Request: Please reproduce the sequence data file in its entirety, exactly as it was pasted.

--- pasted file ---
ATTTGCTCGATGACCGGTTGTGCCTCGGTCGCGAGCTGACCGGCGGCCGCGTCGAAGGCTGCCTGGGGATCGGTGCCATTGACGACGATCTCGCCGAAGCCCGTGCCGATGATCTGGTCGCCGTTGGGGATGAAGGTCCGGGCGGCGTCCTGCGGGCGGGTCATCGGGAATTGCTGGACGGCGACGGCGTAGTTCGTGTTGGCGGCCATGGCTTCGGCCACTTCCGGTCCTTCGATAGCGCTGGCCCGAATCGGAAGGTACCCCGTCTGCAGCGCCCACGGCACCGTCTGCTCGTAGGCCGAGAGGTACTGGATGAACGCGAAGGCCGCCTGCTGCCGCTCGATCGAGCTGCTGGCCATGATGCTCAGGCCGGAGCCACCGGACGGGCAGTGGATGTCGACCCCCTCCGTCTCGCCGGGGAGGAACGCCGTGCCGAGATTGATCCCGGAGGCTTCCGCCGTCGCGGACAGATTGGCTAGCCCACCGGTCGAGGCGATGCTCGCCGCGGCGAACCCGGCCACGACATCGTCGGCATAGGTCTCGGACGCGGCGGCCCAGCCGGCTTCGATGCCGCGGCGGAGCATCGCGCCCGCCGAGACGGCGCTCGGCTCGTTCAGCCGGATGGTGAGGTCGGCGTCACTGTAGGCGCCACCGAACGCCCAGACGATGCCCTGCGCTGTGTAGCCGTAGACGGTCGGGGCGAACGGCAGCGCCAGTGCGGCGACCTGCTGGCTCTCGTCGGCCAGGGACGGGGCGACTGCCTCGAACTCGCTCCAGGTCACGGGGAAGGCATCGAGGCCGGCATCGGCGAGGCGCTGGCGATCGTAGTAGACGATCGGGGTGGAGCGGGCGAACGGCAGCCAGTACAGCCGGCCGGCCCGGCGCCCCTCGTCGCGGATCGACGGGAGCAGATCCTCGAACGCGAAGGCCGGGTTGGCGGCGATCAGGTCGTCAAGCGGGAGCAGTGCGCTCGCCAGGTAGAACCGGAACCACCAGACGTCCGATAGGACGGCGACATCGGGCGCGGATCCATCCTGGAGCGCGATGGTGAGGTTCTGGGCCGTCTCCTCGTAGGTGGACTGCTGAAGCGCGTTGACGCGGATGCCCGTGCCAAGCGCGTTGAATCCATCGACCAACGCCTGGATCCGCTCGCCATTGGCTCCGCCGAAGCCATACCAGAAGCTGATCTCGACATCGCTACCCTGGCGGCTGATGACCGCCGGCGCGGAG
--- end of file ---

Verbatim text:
ATTTGCTCGATGACCGGTTGTGCCTCGGTCGCGAGCTGACCGGCGGCCGCGTCGAAGGCTGCCTGGGGATCGGTGCCATTGACGACGATCTCGCCGAAGCCCGTGCCGATGATCTGGTCGCCGTTGGGGATGAAGGTCCGGGCGGCGTCCTGCGGGCGGGTCATCGGGAATTGCTGGACGGCGACGGCGTAGTTCGTGTTGGCGGCCATGGCTTCGGCCACTTCCGGTCCTTCGATAGCGCTGGCCCGAATCGGAAGGTACCCCGTCTGCAGCGCCCACGGCACCGTCTGCTCGTAGGCCGAGAGGTACTGGATGAACGCGAAGGCCGCCTGCTGCCGCTCGATCGAGCTGCTGGCCATGATGCTCAGGCCGGAGCCACCGGACGGGCAGTGGATGTCGACCCCCTCCGTCTCGCCGGGGAGGAACGCCGTGCCGAGATTGATCCCGGAGGCTTCCGCCGTCGCGGACAGATTGGCTAGCCCACCGGTCGAGGCGATGCTCGCCGCGGCGAACCCGGCCACGACATCGTCGGCATAGGTCTCGGACGCGGCGGCCCAGCCGGCTTCGATGCCGCGGCGGAGCATCGCGCCCGCCGAGACGGCGCTCGGCTCGTTCAGCCGGATGGTGAGGTCGGCGTCACTGTAGGCGCCACCGAACGCCCAGACGATGCCCTGCGCTGTGTAGCCGTAGACGGTCGGGGCGAACGGCAGCGCCAGTGCGGCGACCTGCTGGCTCTCGTCGGCCAGGGACGGGGCGACTGCCTCGAACTCGCTCCAGGTCACGGGGAAGGCATCGAGGCCGGCATCGGCGAGGCGCTGGCGATCGTAGTAGACGATCGGGGTGGAGCGGGCGAACGGCAGCCAGTACAGCCGGCCGGCCCGGCGCCCCTCGTCGCGGATCGACGGGAGCAGATCCTCGAACGCGAAGGCCGGGTTGGCGGCGATCAGGTCGTCAAGCGGGAGCAGTGCGCTCGCCAGGTAGAACCGGAACCACCAGACGTCCGATAGGACGGCGACATCGGGCGCGGATCCATCCTGGAGCGCGATGGTGAGGTTCTGGGCCGTCTCCTCGTAGGTGGACTGCTGAAGCGCGTTGACGCGGATGCCCGTGCCAAGCGCGTTGAATCCATCGACCAACGCCTGGATCCGCTCGCCATTGGCTCCGCCGAAGCCATACCAGAAGCTGATCTCGACATCGCTACCCTGGCGGCTGATGACCGCCGGCGCGGAG